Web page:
I’ve recently been in the discussion of which is better Cancel/OK, OK/Cancel or Yes/No. So I did some digging to see if I could find any sources that have already done some research on it. It’s not an easy answer because a lot of people disagree as to the answer. But I think it’s a terrible answer to say “there is no right answer.” So lets try to break it down and get a reasonable non-nihilistic answer.
Nielson Norman Group cites that there are two arguments for the order.
First being that OK should be first due to natural reading order. Also if your user is keyboard driven, well it is obvious you want OK first since it is used more often. 
So found this pretty lady on an old backup hard drive. Had completely forgot about it since I made it a few years ago, made it back in art school days, can you tell?! hah. It was just sitting there so I might as well share it. Just a disclaimer however, I did not set […]
So I’m sure you, like a lot of designers, are saying “why would I learn to code, I’m a designer…?” First off, I should say it isn’t for everyone, nor should ever designer be expected to know to code. All I am saying is that there are definite advantages to being a designer who knows code. There also other deeper rooted problems like lack of collaboration in studios as well, I prefer collaboration when creating an app, and it definitely is a per basis situation. Sometimes I like to prototype something out with hacky fast code and hand it over to coder so they make it more refined. This way my intention is conveyed.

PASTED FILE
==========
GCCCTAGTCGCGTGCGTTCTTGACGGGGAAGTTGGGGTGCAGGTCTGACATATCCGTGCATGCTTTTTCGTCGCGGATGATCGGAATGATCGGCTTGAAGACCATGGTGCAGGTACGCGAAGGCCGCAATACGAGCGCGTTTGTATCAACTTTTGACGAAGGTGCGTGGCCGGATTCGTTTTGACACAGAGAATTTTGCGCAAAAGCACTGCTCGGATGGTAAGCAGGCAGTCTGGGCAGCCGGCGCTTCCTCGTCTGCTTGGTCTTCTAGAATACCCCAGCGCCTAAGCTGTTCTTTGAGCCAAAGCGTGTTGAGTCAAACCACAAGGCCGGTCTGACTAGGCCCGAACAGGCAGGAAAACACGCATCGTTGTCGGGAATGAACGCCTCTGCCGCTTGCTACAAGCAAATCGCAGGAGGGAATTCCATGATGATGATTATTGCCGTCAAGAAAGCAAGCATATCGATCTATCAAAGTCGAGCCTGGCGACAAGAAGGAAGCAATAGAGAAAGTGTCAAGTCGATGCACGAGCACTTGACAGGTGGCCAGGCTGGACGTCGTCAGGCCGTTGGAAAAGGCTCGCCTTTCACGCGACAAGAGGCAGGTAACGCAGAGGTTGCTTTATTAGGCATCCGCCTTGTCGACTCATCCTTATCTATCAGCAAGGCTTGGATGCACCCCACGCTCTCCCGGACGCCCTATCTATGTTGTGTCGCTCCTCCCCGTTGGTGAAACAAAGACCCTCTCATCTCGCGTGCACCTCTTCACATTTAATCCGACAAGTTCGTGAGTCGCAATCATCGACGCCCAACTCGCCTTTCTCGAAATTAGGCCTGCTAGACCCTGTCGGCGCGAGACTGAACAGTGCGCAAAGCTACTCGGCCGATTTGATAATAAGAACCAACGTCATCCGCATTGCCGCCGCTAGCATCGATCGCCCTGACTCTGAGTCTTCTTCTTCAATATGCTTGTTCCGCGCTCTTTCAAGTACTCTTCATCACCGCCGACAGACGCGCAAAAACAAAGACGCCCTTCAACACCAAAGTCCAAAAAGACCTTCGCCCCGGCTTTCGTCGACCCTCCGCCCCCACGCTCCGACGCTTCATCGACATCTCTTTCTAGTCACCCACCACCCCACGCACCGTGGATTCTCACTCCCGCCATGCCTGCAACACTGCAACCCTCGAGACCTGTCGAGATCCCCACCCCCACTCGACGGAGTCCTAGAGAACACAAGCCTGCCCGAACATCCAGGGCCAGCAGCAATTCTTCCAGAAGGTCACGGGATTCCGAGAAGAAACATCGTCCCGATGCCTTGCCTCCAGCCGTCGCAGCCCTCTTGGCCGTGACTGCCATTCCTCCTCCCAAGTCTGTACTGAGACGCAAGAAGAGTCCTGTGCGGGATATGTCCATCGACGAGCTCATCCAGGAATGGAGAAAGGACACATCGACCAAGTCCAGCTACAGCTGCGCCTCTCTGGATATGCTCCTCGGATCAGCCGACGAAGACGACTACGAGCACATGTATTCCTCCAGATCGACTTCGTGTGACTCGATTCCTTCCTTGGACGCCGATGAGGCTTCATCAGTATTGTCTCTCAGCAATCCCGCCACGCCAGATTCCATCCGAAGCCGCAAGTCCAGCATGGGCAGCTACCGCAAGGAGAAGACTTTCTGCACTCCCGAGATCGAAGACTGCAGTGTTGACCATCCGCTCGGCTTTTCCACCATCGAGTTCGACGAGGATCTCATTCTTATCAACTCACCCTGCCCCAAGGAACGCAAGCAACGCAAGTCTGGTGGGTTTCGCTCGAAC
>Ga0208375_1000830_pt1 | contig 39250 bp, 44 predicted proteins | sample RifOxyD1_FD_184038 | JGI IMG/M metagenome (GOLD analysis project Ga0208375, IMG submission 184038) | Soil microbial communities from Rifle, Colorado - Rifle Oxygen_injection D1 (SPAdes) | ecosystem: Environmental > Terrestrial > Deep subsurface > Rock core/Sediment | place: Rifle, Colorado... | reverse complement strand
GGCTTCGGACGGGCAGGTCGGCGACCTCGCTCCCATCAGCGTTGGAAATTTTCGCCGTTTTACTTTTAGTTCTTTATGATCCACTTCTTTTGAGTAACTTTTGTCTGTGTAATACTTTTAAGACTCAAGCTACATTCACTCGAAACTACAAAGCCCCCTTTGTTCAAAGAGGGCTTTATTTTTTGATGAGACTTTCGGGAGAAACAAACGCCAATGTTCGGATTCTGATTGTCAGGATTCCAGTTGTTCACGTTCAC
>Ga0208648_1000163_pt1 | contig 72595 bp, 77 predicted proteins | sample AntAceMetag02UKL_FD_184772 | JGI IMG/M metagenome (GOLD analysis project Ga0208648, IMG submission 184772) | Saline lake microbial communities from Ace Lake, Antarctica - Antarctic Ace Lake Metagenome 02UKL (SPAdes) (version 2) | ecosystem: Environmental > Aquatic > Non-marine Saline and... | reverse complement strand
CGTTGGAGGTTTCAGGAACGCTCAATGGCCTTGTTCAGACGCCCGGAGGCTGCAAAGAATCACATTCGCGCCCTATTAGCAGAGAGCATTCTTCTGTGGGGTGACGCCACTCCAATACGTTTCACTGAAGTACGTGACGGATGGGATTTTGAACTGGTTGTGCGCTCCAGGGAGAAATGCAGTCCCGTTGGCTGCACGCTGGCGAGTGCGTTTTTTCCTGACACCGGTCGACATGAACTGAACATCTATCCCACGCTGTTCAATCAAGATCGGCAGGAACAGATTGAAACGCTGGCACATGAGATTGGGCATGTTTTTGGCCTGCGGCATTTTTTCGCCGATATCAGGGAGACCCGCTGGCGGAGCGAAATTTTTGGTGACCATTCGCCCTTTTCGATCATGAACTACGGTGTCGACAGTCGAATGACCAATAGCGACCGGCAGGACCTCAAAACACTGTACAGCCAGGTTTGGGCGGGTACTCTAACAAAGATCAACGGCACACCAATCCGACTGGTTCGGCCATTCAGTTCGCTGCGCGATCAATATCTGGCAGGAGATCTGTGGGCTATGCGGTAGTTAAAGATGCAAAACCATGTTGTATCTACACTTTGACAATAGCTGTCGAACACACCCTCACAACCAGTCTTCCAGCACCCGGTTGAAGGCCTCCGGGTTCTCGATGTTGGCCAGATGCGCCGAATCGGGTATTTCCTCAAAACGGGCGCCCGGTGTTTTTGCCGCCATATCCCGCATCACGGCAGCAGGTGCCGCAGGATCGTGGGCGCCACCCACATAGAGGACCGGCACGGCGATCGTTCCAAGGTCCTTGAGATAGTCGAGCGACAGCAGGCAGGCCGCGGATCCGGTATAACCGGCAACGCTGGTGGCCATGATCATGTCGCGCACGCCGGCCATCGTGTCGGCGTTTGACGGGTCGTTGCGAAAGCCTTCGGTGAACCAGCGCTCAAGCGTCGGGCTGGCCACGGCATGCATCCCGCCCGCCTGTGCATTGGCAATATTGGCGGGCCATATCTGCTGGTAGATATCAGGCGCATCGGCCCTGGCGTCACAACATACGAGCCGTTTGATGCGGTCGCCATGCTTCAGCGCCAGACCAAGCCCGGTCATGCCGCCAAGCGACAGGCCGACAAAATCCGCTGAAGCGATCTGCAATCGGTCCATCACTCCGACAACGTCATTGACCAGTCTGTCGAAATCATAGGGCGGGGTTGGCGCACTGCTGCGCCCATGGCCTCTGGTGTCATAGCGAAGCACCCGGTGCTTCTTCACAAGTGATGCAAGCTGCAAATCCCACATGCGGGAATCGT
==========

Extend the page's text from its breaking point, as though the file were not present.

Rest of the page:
The best way to predict the future is to invent it. Alan Kay, 1971
I’m sure you’ve heard this quote before, but I think there is a lot of merit to it. This can cross the boundary of most design/art, but here I will be speaking to code + design in user interface design.
There are two big reasons I support designers using code.
- Speeds up your process (namely with extendscript)
- Helps you to understand the industry and where it is going. This is the one we will focus on.
It would be silly to think that our jobs as UI designers would stay the way they are forever. They are in fact already changing. Currently we are undergoing a transition from screen based UI to UI + NUI. Though it’s apparent that things like the keyboard will take a while before they are phased out, projects like DIY EEG’s might make it come sooner than you think.
I’ve even been messing with a few of my own hacks for it, and it is definitely teaching me new ways to think about UI.
Fun little side project with coworker Kevin. He made a fantastic video showing off the current progress of the cloud. Working on making it sensitive to touch right now. We’ll see how that goes, so far it’s been a challenge to get it on the IC I’m working with, but have had no problems prototyping […]
I’ve learned that after looking at a coding interface for hours that is white, it starts to get tiring. Since I design user interfaces all day … I had a thought that I might be able to change the colors, I had some something similar for extendScript toolkit a while back ago so I figured I would give it a shot for this. I poked around for a while and found a few files I needed. It’s actually very easy…I’m surprised I didn’t find documentation on it (though I’m sure it’s out there somewhere).